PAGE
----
Airships and canals don’t usually go together but the First World War Centenary commemorations that start in 2014 have cast up some interesting nuggets of heritage.
The Great War of 1914-18 is characterised by utter incredibility. The never-ending trenches, the mud, No Man’s Land and the huge cemeteries, have become part of our minds. But one of the most incredible sights of all were the Zeppelin airships that began raiding Britain from January 1915 to the end of the war. Over 50 raids took place, dropping 5,000 bombs and killing or wounding over 1,900 people. In all, 84 Zeppelins took part, and 30 were shot down or crashed.
Canals and rivers played an unwitting part in this air campaign as they could be used to navigate by, although not reliably. In October 1915, for example, Zeppelin L16 bombed Hertford after its captain mistook the Lee Navigation for the River Thames. And on the night of 31 January/1 February 1916, Zeppelins heading for Liverpool bombed the Black Country, apparently mistaking the lights below for Liverpool and one of the many canals for the River Mersey. Tipton, Walsall, and Wednesbury were bombed by L19 and L 21. So was Bradley, where a courting couple were fatally injured by a bomb that hit the Wednesbury Oak Loop that terminates at the Trust’s Bradley Yard.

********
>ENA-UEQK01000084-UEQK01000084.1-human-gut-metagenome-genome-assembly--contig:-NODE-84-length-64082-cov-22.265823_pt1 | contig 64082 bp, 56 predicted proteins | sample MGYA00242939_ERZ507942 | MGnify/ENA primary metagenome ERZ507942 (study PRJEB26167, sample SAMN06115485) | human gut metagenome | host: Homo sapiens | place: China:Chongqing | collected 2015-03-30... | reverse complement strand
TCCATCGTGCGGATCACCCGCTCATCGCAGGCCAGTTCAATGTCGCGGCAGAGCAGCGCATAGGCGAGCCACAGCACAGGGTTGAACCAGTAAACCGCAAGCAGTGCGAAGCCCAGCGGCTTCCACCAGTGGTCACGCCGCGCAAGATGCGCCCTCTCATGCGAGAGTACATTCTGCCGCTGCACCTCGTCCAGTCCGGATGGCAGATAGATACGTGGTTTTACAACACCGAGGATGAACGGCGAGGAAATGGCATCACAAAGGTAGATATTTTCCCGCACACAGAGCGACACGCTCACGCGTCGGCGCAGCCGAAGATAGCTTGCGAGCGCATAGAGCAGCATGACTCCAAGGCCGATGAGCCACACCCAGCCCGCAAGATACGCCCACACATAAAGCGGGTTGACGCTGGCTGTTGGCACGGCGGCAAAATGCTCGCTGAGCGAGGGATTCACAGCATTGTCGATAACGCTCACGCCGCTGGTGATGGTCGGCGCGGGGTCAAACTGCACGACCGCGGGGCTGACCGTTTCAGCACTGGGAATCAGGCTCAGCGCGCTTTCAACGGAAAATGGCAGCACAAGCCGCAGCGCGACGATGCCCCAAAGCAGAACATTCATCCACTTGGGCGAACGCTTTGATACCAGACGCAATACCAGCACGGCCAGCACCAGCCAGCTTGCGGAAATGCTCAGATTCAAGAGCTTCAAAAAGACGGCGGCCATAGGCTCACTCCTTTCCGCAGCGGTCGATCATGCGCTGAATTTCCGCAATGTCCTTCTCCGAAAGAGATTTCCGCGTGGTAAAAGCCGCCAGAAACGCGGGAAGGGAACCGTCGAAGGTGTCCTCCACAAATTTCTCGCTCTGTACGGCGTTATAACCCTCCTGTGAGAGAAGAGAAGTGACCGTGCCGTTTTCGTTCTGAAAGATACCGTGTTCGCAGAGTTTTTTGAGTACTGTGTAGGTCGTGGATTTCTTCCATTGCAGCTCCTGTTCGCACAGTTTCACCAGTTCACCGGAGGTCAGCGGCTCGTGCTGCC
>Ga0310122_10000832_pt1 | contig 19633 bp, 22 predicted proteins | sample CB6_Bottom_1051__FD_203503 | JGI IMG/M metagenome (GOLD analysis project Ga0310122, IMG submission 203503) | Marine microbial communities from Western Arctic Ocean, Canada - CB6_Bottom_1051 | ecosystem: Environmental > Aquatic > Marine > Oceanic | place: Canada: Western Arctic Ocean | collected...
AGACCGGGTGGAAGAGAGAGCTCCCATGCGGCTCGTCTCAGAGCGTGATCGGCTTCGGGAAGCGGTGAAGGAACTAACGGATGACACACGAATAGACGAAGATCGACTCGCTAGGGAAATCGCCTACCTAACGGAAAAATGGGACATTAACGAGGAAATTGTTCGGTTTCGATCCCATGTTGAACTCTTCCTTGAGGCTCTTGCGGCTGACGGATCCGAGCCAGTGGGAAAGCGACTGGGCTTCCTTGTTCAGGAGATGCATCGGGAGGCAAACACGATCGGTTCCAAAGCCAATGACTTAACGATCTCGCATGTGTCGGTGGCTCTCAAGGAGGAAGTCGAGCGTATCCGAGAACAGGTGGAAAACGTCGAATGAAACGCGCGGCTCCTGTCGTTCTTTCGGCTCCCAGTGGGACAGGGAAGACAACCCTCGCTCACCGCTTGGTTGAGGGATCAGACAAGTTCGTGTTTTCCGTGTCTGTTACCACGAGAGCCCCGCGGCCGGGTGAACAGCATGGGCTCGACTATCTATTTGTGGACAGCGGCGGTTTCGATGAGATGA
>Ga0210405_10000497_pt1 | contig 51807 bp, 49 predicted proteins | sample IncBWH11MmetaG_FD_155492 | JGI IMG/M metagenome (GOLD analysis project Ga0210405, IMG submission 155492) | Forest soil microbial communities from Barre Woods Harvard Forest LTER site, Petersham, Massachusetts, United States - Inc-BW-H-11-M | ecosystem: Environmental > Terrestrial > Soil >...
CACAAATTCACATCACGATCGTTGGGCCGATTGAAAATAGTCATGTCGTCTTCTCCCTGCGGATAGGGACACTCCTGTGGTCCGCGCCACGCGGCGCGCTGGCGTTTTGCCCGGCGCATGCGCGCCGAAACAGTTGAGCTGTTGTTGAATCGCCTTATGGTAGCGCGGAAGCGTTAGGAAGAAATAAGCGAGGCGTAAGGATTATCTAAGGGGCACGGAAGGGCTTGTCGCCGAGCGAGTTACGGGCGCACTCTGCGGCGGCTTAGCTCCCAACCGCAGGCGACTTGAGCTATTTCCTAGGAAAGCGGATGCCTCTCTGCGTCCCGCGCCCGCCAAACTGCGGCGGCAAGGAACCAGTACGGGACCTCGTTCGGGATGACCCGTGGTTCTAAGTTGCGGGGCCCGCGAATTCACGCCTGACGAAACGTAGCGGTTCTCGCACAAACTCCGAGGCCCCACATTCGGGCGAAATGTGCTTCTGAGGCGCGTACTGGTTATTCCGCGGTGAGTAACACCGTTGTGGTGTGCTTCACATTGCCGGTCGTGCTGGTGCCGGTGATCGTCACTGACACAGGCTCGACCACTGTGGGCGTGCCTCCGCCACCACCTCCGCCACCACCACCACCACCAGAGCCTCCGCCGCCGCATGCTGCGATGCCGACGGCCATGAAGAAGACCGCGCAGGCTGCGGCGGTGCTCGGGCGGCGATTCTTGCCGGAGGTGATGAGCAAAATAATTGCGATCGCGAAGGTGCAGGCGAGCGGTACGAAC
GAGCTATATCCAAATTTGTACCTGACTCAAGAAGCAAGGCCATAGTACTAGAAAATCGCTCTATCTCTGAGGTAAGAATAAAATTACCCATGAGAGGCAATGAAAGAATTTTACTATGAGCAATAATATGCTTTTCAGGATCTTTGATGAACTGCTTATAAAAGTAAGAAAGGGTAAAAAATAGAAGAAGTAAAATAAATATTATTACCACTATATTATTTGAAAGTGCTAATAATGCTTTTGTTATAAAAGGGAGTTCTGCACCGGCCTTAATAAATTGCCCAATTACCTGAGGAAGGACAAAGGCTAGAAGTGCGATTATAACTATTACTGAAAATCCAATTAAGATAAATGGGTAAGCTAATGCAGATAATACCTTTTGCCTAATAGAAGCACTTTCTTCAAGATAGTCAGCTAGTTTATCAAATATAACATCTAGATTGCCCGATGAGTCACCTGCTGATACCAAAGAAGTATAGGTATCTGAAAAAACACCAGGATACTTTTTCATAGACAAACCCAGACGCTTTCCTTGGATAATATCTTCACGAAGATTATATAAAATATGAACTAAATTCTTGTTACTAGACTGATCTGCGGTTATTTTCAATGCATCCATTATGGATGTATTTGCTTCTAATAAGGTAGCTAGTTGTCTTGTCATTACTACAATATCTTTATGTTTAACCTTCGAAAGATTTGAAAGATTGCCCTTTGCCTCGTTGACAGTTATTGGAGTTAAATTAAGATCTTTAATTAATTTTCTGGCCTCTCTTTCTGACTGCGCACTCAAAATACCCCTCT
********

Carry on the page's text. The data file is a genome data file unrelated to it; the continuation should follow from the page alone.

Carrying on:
Here, a small plaque on the wall of the existing pump-house commemorates this sad event and records the memory of Maud and Fredrick Fellows (they shared the same surname, but were unrelated), who just happened to be walking beside the canal at exactly the wrong moment.
As national heritage manager, Nigel’s role is to lead the Canal & River Trust’s team of regional heritage advisers in England and Wales. He has over 25 years’ experience of working in the conservation, archaeology and interpretation of historic buildings and places. He is a member of the editorial board of the Institute of Historic Building Conservation. He has written numerous articles concerning heritage conservation and is the author of several longer published works, including the English Heritage Book of Canals.See more blogs from Nigel Crowe